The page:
The Power of Little Ideas
There is a potentially fatal flaw in innovation thinking today — a false dichotomy. Conventional wisdom says that there are two types of innovation: incremental or radical. To survive, companies must do more than invest in incremental improvements in existing products. We’re told that, to remain relevant and profitable, companies must also invest in radical, disruptive innovation — they must reinvent the future of their industry before someone else does. The rallying cry is “Disrupt or be disrupted.”
In his new book The Power of Little Ideas (HBR Press, 2017), David Robertson argues that for many organizations there’s a better way, or what he calls a “Third Way” to innovate. Robertson, a Wharton professor who teaches Innovation and Product Design, argues that between sustaining and disruptive innovation lies a low-risk, high-reward approach.
This concept took shape in part because of an unlikely source — Robertson’s house painter, Stephen. After Stephen explained why he exclusively uses Sherwin-Williams paint (it provides a range of important services to painting contractors), Robertson took a deeper look. What he found was a business model remarkably similar to the one LEGO used to recover from its brush with bankruptcy in 2003 — one recounted in Robertson’s previous book Brick by Brick: How LEGO Rewrote the Rules of Innovation and Conquered the Global Toy Industry.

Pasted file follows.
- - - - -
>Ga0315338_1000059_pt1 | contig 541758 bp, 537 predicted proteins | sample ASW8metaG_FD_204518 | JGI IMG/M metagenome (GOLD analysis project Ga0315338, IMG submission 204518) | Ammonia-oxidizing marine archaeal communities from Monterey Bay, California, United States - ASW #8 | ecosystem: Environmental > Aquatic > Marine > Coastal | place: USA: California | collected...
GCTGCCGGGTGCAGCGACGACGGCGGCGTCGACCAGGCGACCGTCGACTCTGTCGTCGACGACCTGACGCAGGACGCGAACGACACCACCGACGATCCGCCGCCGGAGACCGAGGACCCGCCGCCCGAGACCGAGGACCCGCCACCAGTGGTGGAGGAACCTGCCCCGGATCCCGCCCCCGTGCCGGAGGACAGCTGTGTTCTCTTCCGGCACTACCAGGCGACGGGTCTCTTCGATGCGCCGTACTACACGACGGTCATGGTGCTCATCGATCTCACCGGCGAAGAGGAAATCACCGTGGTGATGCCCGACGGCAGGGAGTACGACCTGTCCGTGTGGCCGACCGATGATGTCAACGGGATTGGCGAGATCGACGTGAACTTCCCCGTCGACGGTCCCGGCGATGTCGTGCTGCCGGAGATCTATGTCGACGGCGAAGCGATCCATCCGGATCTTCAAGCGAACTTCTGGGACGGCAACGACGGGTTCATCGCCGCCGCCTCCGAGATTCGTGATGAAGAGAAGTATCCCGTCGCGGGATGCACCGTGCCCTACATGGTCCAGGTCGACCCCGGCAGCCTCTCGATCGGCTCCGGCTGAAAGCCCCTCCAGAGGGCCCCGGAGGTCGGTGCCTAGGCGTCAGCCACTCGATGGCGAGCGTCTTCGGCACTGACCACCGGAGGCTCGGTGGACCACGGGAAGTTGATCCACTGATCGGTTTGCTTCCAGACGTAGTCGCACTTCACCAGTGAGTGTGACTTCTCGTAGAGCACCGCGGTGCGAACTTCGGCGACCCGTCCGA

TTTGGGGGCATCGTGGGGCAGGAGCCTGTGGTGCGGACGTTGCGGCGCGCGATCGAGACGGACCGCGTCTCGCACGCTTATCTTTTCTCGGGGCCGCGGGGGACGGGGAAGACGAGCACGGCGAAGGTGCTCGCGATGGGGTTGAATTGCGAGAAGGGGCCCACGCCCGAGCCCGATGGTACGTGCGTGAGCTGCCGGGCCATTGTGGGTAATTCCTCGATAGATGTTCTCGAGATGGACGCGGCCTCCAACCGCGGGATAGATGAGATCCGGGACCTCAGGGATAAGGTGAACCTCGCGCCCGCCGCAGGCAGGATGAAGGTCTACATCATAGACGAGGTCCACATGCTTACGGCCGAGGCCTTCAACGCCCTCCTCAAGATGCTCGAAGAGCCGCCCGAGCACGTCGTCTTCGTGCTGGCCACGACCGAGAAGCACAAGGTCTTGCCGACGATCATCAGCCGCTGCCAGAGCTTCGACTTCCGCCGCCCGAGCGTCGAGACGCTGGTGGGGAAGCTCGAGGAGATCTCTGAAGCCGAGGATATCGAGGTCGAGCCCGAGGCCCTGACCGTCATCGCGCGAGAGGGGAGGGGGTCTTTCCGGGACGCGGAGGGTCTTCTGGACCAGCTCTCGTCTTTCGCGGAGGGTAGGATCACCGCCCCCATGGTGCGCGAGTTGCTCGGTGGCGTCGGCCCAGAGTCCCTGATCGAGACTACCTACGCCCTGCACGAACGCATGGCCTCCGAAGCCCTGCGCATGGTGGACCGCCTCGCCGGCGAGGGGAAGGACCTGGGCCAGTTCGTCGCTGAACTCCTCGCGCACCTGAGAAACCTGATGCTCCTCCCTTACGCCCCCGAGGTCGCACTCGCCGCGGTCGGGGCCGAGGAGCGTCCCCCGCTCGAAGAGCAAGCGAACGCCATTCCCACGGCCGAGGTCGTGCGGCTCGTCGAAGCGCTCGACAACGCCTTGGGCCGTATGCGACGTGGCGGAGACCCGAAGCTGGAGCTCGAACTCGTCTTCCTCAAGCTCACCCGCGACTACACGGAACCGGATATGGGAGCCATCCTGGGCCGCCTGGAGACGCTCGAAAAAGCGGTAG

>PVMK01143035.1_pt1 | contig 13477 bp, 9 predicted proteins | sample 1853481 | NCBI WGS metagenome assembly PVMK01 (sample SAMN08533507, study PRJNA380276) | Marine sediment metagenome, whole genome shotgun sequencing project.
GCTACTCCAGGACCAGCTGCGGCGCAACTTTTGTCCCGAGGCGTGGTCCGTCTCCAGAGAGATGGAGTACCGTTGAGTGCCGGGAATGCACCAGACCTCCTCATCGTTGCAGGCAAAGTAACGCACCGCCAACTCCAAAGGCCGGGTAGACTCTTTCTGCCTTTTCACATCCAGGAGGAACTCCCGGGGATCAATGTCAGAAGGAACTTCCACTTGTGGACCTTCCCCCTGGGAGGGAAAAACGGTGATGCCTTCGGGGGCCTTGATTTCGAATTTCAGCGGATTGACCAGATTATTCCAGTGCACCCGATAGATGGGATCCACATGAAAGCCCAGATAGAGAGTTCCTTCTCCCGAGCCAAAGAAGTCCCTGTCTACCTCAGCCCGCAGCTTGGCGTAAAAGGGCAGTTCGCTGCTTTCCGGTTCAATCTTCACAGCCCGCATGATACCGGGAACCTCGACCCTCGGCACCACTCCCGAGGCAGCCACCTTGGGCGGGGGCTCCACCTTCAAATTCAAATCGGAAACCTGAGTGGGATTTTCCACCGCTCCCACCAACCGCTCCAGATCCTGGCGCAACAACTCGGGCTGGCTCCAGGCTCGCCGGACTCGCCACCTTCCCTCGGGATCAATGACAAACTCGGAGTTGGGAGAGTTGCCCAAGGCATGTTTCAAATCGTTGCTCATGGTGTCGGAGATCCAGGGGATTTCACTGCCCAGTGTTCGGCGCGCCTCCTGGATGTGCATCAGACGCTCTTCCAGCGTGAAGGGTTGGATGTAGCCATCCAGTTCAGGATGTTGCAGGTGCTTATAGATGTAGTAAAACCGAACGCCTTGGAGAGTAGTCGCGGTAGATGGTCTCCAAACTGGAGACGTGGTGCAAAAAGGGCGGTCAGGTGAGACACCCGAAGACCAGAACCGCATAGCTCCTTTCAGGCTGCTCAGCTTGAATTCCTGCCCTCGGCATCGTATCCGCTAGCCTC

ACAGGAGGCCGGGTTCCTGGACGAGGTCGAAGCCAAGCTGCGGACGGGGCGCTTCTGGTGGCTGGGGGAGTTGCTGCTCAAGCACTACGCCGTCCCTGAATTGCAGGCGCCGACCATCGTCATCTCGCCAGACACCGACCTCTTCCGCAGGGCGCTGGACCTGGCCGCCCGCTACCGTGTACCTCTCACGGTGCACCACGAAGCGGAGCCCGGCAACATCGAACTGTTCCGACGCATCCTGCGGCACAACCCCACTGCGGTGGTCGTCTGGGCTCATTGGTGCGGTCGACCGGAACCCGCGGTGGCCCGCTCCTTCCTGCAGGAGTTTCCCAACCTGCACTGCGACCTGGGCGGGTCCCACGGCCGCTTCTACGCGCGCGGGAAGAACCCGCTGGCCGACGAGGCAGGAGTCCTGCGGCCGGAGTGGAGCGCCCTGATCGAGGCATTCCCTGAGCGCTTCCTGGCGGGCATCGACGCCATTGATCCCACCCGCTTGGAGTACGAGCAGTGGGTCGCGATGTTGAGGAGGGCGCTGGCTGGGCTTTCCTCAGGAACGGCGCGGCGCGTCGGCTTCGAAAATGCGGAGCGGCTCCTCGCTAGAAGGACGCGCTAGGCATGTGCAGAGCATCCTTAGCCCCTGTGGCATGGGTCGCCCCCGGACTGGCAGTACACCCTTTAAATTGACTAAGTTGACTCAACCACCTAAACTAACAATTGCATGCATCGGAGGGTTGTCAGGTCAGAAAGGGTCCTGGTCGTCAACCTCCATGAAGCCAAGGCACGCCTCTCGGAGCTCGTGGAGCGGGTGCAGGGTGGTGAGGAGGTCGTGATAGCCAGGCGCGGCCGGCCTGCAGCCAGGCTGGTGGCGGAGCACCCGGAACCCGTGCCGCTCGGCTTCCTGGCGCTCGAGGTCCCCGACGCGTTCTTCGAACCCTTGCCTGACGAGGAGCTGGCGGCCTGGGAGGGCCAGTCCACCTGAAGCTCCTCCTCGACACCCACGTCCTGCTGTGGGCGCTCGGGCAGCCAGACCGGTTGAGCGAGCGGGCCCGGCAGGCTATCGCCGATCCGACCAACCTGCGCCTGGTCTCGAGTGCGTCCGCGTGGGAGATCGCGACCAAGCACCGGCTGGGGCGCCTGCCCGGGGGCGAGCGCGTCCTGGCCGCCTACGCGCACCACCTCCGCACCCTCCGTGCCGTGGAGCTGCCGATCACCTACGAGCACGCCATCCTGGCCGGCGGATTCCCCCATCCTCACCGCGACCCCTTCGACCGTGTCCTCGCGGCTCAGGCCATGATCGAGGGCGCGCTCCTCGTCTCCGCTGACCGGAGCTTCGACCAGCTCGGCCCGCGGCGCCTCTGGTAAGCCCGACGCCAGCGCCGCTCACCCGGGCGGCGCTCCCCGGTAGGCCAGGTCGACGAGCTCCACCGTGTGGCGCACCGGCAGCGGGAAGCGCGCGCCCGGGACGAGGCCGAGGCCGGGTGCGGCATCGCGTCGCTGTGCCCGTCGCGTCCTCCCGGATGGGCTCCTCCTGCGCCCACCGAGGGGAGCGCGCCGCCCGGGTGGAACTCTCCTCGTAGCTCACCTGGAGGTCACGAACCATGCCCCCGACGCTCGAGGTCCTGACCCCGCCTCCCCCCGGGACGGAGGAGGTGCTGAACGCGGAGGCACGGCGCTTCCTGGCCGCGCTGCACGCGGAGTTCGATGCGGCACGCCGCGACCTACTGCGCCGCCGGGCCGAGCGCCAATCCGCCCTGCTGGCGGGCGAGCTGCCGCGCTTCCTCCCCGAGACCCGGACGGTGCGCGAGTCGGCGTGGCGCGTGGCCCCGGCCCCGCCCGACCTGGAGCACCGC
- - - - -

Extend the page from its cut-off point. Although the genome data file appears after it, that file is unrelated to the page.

Both companies, and many others whose stories are told in The Power of Little Ideas, found success without disrupting their respective industries. Instead, they created families of complementary innovations around their core products. As Robertson explains, those innovations have three key features: they are designed to carry out a single strategy or promise, they work together to make a central product or service more appealing and competitive without changing it in any fundamental way, and they are closely and centrally managed by the company.
The Power of Little Ideas provides a blueprint for companies seeking to embrace this approach to innovation. The book lays out the potential pitfalls and necessary changes to organizations’ innovation processes, management systems, and team structure. It illustrates best practices from many well-known companies, including such diverse examples as USAA, Guinness, Novo Nordisk, and Victoria’s Secret, and reveals the insights, guidelines, and working principles needed to successfully pursue the Third Way.